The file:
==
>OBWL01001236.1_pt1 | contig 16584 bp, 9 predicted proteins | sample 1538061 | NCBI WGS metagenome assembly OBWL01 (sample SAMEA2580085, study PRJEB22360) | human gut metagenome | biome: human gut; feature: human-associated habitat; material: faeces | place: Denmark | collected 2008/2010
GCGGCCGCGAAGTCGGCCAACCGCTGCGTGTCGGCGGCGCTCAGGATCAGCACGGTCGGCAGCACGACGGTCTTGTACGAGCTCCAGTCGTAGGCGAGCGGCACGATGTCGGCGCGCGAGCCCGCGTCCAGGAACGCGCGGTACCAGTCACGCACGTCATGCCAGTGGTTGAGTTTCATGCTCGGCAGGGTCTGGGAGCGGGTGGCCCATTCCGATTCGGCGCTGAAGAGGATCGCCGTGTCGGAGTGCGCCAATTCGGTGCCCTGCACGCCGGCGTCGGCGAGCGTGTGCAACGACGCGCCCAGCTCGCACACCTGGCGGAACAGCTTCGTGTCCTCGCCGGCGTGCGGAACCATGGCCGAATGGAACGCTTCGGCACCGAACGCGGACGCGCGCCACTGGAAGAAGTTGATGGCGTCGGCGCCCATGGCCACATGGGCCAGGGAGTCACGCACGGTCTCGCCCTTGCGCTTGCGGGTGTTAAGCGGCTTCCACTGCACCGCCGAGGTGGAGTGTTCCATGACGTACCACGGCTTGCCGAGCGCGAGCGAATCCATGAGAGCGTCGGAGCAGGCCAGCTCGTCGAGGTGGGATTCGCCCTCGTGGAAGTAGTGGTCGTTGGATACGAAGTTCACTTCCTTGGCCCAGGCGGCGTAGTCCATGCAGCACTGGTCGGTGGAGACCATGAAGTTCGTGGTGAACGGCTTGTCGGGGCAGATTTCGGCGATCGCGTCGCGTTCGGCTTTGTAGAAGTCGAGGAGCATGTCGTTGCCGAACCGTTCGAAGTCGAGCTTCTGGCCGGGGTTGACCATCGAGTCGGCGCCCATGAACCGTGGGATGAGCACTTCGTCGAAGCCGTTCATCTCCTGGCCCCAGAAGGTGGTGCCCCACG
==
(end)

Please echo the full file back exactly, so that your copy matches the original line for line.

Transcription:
>OBWL01001236.1_pt1 | contig 16584 bp, 9 predicted proteins | sample 1538061 | NCBI WGS metagenome assembly OBWL01 (sample SAMEA2580085, study PRJEB22360) | human gut metagenome | biome: human gut; feature: human-associated habitat; material: faeces | place: Denmark | collected 2008/2010
GCGGCCGCGAAGTCGGCCAACCGCTGCGTGTCGGCGGCGCTCAGGATCAGCACGGTCGGCAGCACGACGGTCTTGTACGAGCTCCAGTCGTAGGCGAGCGGCACGATGTCGGCGCGCGAGCCCGCGTCCAGGAACGCGCGGTACCAGTCACGCACGTCATGCCAGTGGTTGAGTTTCATGCTCGGCAGGGTCTGGGAGCGGGTGGCCCATTCCGATTCGGCGCTGAAGAGGATCGCCGTGTCGGAGTGCGCCAATTCGGTGCCCTGCACGCCGGCGTCGGCGAGCGTGTGCAACGACGCGCCCAGCTCGCACACCTGGCGGAACAGCTTCGTGTCCTCGCCGGCGTGCGGAACCATGGCCGAATGGAACGCTTCGGCACCGAACGCGGACGCGCGCCACTGGAAGAAGTTGATGGCGTCGGCGCCCATGGCCACATGGGCCAGGGAGTCACGCACGGTCTCGCCCTTGCGCTTGCGGGTGTTAAGCGGCTTCCACTGCACCGCCGAGGTGGAGTGTTCCATGACGTACCACGGCTTGCCGAGCGCGAGCGAATCCATGAGAGCGTCGGAGCAGGCCAGCTCGTCGAGGTGGGATTCGCCCTCGTGGAAGTAGTGGTCGTTGGATACGAAGTTCACTTCCTTGGCCCAGGCGGCGTAGTCCATGCAGCACTGGTCGGTGGAGACCATGAAGTTCGTGGTGAACGGCTTGTCGGGGCAGATTTCGGCGATCGCGTCGCGTTCGGCTTTGTAGAAGTCGAGGAGCATGTCGTTGCCGAACCGTTCGAAGTCGAGCTTCTGGCCGGGGTTGACCATCGAGTCGGCGCCCATGAACCGTGGGATGAGCACTTCGTCGAAGCCGTTCATCTCCTGGCCCCAGAAGGTGGTGCCCCACG